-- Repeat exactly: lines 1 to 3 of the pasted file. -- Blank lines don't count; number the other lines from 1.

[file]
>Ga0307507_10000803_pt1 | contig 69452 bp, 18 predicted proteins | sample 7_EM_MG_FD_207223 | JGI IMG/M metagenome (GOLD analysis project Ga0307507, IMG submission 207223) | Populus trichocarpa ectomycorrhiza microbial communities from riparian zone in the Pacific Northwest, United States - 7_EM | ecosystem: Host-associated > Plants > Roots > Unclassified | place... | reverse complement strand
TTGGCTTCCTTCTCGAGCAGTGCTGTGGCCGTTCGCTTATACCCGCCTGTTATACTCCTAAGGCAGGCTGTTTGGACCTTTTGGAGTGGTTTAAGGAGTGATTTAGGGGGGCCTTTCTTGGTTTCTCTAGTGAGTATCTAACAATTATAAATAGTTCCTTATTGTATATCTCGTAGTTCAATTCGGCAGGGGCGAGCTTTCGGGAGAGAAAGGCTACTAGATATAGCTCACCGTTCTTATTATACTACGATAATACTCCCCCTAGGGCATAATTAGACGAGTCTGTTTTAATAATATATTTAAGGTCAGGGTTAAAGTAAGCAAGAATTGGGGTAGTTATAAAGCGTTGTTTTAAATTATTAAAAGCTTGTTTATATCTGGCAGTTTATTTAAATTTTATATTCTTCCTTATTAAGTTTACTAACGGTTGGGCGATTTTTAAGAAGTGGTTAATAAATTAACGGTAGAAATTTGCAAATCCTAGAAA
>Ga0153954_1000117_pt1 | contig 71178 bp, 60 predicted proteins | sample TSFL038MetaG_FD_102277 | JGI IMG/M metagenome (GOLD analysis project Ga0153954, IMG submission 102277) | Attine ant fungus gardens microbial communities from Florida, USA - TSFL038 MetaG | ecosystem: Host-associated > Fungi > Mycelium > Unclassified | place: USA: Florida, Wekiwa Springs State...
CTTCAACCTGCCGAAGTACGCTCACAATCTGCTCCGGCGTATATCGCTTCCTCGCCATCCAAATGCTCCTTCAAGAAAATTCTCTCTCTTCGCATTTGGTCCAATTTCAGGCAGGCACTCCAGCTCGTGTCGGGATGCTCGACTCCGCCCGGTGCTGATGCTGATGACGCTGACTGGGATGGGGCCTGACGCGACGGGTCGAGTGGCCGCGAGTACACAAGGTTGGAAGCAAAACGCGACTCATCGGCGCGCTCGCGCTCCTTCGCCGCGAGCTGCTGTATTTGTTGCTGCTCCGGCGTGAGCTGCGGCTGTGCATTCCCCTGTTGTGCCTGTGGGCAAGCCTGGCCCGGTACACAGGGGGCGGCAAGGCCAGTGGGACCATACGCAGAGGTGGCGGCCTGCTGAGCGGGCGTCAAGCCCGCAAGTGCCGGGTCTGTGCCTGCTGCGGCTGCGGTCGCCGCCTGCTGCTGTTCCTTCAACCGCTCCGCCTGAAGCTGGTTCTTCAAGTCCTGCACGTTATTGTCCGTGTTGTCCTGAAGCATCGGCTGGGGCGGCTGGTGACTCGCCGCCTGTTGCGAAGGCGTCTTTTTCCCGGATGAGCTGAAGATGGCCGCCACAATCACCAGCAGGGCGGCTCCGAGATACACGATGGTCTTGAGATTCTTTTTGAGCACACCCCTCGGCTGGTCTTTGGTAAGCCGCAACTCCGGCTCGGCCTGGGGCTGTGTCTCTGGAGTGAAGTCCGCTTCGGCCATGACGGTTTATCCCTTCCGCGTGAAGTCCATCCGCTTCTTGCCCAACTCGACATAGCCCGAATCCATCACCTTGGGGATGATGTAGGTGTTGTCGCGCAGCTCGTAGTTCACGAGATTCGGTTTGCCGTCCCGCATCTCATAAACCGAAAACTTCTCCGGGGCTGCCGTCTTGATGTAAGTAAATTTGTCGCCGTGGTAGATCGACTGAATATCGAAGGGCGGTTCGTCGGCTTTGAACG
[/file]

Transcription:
>Ga0307507_10000803_pt1 | contig 69452 bp, 18 predicted proteins | sample 7_EM_MG_FD_207223 | JGI IMG/M metagenome (GOLD analysis project Ga0307507, IMG submission 207223) | Populus trichocarpa ectomycorrhiza microbial communities from riparian zone in the Pacific Northwest, United States - 7_EM | ecosystem: Host-associated > Plants > Roots > Unclassified | place... | reverse complement strand
TTGGCTTCCTTCTCGAGCAGTGCTGTGGCCGTTCGCTTATACCCGCCTGTTATACTCCTAAGGCAGGCTGTTTGGACCTTTTGGAGTGGTTTAAGGAGTGATTTAGGGGGGCCTTTCTTGGTTTCTCTAGTGAGTATCTAACAATTATAAATAGTTCCTTATTGTATATCTCGTAGTTCAATTCGGCAGGGGCGAGCTTTCGGGAGAGAAAGGCTACTAGATATAGCTCACCGTTCTTATTATACTACGATAATACTCCCCCTAGGGCATAATTAGACGAGTCTGTTTTAATAATATATTTAAGGTCAGGGTTAAAGTAAGCAAGAATTGGGGTAGTTATAAAGCGTTGTTTTAAATTATTAAAAGCTTGTTTATATCTGGCAGTTTATTTAAATTTTATATTCTTCCTTATTAAGTTTACTAACGGTTGGGCGATTTTTAAGAAGTGGTTAATAAATTAACGGTAGAAATTTGCAAATCCTAGAAA
>Ga0153954_1000117_pt1 | contig 71178 bp, 60 predicted proteins | sample TSFL038MetaG_FD_102277 | JGI IMG/M metagenome (GOLD analysis project Ga0153954, IMG submission 102277) | Attine ant fungus gardens microbial communities from Florida, USA - TSFL038 MetaG | ecosystem: Host-associated > Fungi > Mycelium > Unclassified | place: USA: Florida, Wekiwa Springs State...